“When God created man, he made him in the likeness of God. He created them male and female and blessed them. And when they were created he called them (plural and gender diverse) “man” “. (Genesis 5:1&2)

      Anyway, I could go on and on about this but here are two absolutely contradictory statements.

      Mohammedans – Allah is one and there is no other God but Allah. He has no “equal”, does not share any of his characteristics with his creatures (thank God?) and certainly has not much time for women as they seem to be excluded from the moniker “man” – useful appendages
      Christians – God is three in one, Father Son and Holy Spirit and all three are co-equal in power and co-eternal. He also shares some of his characteristics with His creatures and indeed makes human participation in the Divine Nature the eschatological goal of all mankind (including women!)

      “…He has given us his very great and precious promises, so that through them you may participate in the divine nature and escape the corruption in the world…”

      Even reason and logic would tell you that if Allah is “a” and YHWH is “non-a”, they can’t be the same “God”.

      These two contradictory and diametrically opposed views of God, have had profound effects on the progress of civilisation simply because all of us, without exception, act in accordance with the things we “believe”, not necessarily with what we “know”.

      I’m sure my arguments are far from perfect but I’ll be glad to have the faults highlighted.


  • ian.macdougall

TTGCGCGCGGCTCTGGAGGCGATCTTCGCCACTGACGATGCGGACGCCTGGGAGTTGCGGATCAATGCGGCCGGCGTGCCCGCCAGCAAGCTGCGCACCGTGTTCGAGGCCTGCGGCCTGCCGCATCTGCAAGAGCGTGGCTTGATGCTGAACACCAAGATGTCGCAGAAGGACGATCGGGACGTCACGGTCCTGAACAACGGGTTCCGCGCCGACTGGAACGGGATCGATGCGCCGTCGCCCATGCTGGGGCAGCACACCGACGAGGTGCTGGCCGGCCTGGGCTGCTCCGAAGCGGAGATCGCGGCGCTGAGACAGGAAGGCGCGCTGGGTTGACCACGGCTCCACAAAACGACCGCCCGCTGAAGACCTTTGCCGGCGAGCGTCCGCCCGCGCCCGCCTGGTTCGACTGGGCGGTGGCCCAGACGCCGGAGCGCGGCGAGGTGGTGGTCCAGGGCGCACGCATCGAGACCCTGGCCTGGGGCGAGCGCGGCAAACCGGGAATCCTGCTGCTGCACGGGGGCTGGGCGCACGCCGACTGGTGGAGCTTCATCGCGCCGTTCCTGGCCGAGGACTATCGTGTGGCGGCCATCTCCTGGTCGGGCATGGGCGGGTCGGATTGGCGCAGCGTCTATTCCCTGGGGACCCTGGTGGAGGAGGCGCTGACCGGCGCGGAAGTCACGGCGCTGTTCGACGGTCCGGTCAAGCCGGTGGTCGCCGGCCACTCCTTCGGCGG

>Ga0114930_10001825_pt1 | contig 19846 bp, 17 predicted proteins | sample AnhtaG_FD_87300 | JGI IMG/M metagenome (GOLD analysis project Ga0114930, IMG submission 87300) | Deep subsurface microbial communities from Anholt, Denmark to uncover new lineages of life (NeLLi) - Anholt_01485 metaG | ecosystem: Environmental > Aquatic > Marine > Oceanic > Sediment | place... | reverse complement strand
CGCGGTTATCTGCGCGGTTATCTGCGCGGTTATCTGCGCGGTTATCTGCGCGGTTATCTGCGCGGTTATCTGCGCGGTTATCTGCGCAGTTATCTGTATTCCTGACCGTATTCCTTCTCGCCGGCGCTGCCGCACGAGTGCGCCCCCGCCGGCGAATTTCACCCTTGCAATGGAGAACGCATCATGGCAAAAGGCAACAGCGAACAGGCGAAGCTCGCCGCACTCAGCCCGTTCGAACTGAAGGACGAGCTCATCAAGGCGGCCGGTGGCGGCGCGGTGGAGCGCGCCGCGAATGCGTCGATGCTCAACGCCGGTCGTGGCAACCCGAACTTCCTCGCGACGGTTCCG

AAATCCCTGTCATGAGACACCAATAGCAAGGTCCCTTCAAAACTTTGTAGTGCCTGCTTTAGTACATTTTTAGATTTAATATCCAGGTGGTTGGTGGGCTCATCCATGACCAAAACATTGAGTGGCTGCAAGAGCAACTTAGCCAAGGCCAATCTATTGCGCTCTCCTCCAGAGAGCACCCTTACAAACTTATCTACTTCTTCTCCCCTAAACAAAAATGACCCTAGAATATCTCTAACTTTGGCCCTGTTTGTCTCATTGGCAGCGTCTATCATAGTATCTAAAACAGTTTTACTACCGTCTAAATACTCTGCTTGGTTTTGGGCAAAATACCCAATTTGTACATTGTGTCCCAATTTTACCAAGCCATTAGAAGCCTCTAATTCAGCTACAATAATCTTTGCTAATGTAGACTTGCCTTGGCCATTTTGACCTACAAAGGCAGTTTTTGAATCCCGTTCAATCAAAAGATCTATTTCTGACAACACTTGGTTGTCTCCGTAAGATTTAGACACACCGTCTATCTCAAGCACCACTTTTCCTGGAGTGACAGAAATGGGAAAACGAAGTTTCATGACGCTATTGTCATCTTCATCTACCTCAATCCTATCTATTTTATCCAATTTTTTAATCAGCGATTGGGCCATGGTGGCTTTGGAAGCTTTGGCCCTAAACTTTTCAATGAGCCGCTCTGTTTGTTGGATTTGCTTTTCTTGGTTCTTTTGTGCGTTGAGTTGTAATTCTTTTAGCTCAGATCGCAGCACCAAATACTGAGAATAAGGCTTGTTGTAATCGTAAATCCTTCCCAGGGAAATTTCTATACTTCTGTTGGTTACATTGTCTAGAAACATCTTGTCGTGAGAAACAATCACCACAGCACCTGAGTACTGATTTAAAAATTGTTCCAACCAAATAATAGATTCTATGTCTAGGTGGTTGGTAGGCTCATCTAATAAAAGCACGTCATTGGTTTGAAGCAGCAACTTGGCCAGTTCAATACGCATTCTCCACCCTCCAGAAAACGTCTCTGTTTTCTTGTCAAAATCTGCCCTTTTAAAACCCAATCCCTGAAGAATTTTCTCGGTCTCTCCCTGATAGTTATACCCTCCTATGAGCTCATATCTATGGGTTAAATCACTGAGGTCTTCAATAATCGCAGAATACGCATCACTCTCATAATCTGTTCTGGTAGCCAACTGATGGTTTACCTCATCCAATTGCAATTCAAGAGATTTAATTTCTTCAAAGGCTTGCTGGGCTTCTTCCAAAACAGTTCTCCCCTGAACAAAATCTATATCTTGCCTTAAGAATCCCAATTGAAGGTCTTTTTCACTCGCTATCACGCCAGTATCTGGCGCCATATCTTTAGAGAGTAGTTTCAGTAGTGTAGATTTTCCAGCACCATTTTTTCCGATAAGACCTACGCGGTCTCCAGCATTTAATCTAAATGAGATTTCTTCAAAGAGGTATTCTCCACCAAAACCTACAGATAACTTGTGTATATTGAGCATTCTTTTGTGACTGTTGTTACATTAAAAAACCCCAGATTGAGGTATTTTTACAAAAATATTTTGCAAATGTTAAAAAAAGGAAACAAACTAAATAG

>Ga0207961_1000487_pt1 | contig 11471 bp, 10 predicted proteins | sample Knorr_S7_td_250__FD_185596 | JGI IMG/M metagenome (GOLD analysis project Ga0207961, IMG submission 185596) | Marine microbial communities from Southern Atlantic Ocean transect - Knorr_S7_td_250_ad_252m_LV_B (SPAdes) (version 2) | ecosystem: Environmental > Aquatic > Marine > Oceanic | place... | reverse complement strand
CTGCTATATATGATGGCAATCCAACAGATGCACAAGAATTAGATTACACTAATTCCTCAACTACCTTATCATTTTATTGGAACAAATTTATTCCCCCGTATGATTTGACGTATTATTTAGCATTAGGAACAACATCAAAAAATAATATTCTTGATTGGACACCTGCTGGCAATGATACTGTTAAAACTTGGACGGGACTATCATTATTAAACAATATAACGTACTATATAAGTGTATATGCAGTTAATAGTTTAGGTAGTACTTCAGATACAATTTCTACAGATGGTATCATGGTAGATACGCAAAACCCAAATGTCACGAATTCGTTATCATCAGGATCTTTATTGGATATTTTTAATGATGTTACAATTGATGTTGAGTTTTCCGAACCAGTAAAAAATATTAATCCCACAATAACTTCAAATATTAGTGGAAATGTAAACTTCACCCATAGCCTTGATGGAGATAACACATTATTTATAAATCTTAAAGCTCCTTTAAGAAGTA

The most fundamental matter is the very being of God. The Mohammedans believe that God (Allah) is a monad. The Jews and Christians believe that God is not a monad but a Trinity.

    Something tells me that the fact that they believe in a trinitarian god will be news to a whole lot of Jews.
    ‘Monad’ or ‘triad’, the god of the Muslims and Christians both is omnipotent, omniscient and present everywhere in Creation (ie the Universe.) God’s presence, power and knowledge does not stop at say, the orbit of Mars. In power, knowledge and presence they both overlap completely, in other words are co-extensive.
    In every way that matters, they are one and the same. Only the names are different. Ahura Mazda of the Zoroastrians is the only other such that I can think of: certainly not Krishna of the Hindus, or any gods of the Greeks and Romans.
    It was the Jews, not the Babylonians, Egyptians or any other people before them, who came up with the idea of monotheism. Historically, the idea of the Trinity came about because Christ was a Jew: born and died such. But according to scripture, he also had divine power, seen most clearly in the story of his death, resurrection and physical assumption into the heavens above after that.